5 Ways to Make Warehouse Safety a Part of Your Culture

When it comes to your business, warehouse safety should never be an afterthought. Warehousing combines fast-paced operations and environmental hazards that range from the storage of hazardous chemicals to the movement of heavy objects using forklifts. Employee workplace injuries and fatalities can occur from overexertion, heavy lifting, being struck by powered trucks, trip hazards, slip and fall accidents and more.

The Occupational Safety and Health Administration (OSHA) demands that warehouse workers be fully aware of all safety hazards in the workplace and holds employers accountable for a lack of personal protective equipment, signage and hazard communication, hard hats, fire extinguishers, and more safety standards. Here are 5 ways warehouse managers and engineers can be proactive in creating a safe warehouse, work environment, and overall company culture.

1. Proper and consistent material storage

Material handling equipment and storage safety starts with the proper labeling of all hazardous materials and the separation of non-compatible materials as dictated by the chemical’s MSDS sheet to avoid fire hazards. All materials should be properly stored on a level surface or on pallets, with particular attention paid to drums and barrels which should be stacked symmetrically and with the bottom tier choked to prevent rolling.

A critical safety issue with material storage in a warehouse environment is the stacking height of boxes, crates, and other packaged material. To create a safer warehouse culture, help employees observe height limitations when stacking materials by painting walls or posts with stripes to indicate maximum racking heights for quick reference.

2. Loading dock and forklift safety

Make sure only essential personnel are allowed to work on loading docks and with automatic palletizers and that only trained and certified forklift operators are operating all lift trucks. The loading dock is a great place to implement the practice of over-communication among co-workers and the hanging of safety signage that can prevent fatal injury while on the warehouse floor. Consider the following forklift and loading dock safety reminder signage:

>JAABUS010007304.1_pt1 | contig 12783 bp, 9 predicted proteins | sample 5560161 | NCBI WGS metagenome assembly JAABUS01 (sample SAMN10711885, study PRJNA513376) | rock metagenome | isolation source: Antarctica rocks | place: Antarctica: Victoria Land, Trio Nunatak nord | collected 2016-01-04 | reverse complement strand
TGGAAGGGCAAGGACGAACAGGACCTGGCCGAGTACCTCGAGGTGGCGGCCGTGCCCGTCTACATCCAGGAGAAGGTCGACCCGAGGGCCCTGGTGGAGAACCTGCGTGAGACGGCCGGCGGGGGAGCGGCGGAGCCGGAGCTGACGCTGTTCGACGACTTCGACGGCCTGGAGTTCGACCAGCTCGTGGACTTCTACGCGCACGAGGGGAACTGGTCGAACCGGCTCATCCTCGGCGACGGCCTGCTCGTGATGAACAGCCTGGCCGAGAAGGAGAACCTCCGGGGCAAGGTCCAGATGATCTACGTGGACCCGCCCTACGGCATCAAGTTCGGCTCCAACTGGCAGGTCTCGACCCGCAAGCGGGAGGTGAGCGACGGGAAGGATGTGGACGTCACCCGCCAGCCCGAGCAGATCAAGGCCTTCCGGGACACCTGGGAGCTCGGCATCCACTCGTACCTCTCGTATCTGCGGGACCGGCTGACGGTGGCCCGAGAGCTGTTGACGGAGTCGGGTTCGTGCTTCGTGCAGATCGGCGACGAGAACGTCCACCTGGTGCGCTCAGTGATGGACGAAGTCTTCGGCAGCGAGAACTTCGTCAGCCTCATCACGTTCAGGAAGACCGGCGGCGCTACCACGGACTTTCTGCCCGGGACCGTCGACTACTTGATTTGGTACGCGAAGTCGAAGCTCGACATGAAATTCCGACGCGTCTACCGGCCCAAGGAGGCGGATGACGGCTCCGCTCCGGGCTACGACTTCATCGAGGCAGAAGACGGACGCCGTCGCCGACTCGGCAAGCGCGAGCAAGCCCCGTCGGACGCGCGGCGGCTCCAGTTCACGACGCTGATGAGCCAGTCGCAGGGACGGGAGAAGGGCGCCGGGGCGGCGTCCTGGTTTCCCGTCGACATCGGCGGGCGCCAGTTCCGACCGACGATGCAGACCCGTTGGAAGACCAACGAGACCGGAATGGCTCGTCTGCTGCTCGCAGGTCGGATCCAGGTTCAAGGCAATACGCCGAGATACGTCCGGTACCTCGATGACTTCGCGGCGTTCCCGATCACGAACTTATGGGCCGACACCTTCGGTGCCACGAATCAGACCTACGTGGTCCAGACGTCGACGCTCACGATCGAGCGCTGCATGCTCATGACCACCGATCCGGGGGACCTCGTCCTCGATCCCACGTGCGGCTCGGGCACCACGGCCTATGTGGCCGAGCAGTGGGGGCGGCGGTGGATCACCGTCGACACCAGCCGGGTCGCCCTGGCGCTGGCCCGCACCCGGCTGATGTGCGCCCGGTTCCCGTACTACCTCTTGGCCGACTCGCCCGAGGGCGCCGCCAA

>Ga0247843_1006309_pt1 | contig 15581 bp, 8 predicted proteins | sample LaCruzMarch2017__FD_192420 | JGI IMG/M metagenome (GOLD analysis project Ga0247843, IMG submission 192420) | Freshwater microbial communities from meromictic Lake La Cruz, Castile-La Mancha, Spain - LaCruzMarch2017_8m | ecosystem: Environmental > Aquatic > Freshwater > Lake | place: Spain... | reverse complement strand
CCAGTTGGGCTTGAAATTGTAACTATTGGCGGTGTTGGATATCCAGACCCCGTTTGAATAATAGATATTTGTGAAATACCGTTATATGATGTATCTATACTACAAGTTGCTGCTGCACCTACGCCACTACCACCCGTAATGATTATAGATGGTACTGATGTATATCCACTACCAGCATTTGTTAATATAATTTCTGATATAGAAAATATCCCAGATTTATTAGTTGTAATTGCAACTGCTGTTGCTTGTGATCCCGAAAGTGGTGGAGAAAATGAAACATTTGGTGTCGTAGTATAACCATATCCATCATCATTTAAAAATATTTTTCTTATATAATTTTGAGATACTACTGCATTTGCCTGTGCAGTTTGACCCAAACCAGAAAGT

• Avoid overloading lift trucks to prevent tipping
  • Adjust the load to the lowest position when traveling
  • Center loads on the forks as close to the mast as possible
  • Wear a safety vest to remain highly visible during forklift operation

3. Lifting and ergonomics

Most businesses need to palletize more than one SKU or product type using the same palletizing cell. It is also possible that your packaging and palletizing needs will change over time. This means you will want to consider how well your palletizer can adapt to new requirements via programming and handling capabilities. Rates, weight, and reach (for robotic applications), must all be considered. Ambrose typically scales their system designs to accommodate for future growth opportunities, or physical capabilities of system, by factoring 25% or more of the projected current needs. 

4. Handling hazardous materials

Hazardous materials communications must be an ingrained part of the warehouse culture.  Any employees who may encounter toxic chemicals, potential hazards or dangerous materials should have regular HAZMAT training. To make the safe handling of hazardous materials a part of the workplace culture, assign one plant engineer or floor supervisor to oversee the written protocols and the scheduling of HAZMAT training on a regular basis.

Consider Level 1 HAZMAT training for employees who work directly with hazardous materials, and secondary training for all employees to be aware of the possibility of a chemical spill, clean up procedures and what to do if they suspect the workplace has been exposed to a dangerous or toxic substance. This is also a good time to train employees on fire safety and the operation of fire extinguishers.

5. Material movement and conveyor safety

Warehouse safety practices should directly address the Big Four Workplace Hazards – falls, electrocution, caught-in and struck-by. Injury due to falls can be limited by appropriate warehouse flooring materials, wearing safety shoes, safety glasses and safety hats and the use of personal protective equipment when workers must climb over 4 feet high. These should be implemented as minimum standards and used as the foundation for proper training and a basic warehouse safety checklist for all employees.

Plant Managers and Facility Maintenance Leads should regularly assess and audit the possibility for Electrocution, Caught-in and Struck-by accidents that can happen with energized moving equipment such as conveyor and forklifts. Consider passive safety measures such as equipment guards at conveyor pinch points and guard rails along the sides of conveyor lines.

Consult with Our Team Today

If you’re looking to optimize your warehouse while addressing safety concerns and prioritizing a safe work environment for your employees, partner with Ambrose – where worker safety is our top priority. We can provide the equipment and the solutions that will protect your entire team, including a full range of workplace safety equipment, warehouse safety training programs, guarding and labeling solutions, storage racking, ergonomic lifting devices and so much more.

Man safely moving boxes in a warehouse.